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Journal Article

Areas V1 and V2 show microsaccade-related 3-4 Hz covariation in gamma power and frequency


Fries,  P.
Ernst Strüngmann Institute (ESI) for Neuroscience in Cooperation with Max Planck Society, Max Planck Society;

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Lowet, E., Roberts, M. J., Bosman, C. A., Fries, P., & de Weerd, P. (2016). Areas V1 and V2 show microsaccade-related 3-4 Hz covariation in gamma power and frequency. European Journal of Neuroscience, 43(10), 1286-1296. doi:10.1111/ejn.13126.

Cite as: http://hdl.handle.net/11858/00-001M-0000-0029-2C8F-E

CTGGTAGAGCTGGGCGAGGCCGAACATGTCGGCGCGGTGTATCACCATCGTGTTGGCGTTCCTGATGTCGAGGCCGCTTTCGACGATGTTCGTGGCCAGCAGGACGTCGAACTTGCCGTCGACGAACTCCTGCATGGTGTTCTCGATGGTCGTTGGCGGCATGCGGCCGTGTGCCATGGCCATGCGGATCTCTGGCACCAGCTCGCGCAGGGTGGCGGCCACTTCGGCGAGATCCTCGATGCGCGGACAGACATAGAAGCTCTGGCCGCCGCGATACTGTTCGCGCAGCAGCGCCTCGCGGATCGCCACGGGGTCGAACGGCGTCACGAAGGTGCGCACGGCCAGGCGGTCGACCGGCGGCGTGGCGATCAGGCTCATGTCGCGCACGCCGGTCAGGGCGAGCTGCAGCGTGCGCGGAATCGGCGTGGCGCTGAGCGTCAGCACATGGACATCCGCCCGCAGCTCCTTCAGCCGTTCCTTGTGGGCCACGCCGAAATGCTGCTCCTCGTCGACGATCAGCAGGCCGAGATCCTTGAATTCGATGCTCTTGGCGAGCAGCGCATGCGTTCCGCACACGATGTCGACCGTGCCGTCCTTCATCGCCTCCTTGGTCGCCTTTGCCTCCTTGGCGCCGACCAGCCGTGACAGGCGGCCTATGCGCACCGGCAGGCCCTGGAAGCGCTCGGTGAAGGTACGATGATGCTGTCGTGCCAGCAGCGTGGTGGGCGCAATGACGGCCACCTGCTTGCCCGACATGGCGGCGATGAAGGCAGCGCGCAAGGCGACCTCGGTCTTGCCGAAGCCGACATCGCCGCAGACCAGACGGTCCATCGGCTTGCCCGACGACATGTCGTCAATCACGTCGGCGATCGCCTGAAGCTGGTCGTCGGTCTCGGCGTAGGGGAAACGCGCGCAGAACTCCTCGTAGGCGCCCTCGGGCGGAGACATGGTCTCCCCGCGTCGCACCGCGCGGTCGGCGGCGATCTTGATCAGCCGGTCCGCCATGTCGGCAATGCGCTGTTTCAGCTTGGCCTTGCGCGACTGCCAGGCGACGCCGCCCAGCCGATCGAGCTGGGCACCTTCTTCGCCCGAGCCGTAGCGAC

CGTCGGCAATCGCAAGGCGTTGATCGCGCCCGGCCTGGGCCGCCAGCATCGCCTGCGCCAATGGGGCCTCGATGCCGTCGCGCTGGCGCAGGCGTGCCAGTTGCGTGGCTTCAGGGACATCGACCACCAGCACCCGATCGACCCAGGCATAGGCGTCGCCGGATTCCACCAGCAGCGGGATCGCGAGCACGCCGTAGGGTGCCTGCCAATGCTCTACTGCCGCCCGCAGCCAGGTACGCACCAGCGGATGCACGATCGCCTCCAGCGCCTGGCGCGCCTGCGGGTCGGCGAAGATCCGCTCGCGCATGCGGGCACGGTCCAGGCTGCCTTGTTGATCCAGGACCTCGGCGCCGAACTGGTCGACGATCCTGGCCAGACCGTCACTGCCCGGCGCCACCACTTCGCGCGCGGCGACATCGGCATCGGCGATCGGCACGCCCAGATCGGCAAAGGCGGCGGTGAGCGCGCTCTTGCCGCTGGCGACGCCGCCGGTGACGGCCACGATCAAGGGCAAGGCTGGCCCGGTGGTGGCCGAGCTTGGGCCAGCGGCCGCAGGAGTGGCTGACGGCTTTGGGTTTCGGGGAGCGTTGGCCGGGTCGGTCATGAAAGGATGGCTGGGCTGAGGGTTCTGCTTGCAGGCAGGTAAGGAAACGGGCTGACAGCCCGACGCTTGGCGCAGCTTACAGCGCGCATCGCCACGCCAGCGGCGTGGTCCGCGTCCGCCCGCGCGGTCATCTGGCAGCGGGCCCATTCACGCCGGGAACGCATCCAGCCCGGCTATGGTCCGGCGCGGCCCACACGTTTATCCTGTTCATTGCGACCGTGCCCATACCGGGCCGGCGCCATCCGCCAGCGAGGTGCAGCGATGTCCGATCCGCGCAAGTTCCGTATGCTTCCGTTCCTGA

Neuronal gamma-band synchronization (25-90 Hz) in visual cortex appears sustained and stable during prolonged visual stimulation when investigated with conventional averages across trials. Yet, recent studies in macaque visual cortex have used single-trial analyses to show that both power and frequency of gamma oscillations exhibit substantial moment-by-moment variation. This has raised the question whether these apparently random variations might limit the functional role of gamma-band synchronization for neural processing. Here, we studied the moment-by-moment variation of gamma oscillation power and frequency, as well as inter-areal gamma synchronization by simultaneously recording local field potentials in V1 and V2 of two macaque monkeys. We additionally analyzed electrocorticographic (ECoG) V1 data from a third monkey. Our analyses confirm that gamma-band synchronization is not stationary and sustained but undergoes moment-by-moment variations in power and frequency. However, those variations are neither random and nor a possible obstacle to neural communication. Instead, the gamma power and frequency variations are highly structured, shared between areas, and shaped by a microsaccade-related 3-4 Hz theta rhythm. Our findings provide experimental support for the suggestion that cross-frequency coupling might structure and facilitate the information flow between brain regions. This article is protected by copyright. All rights reserved.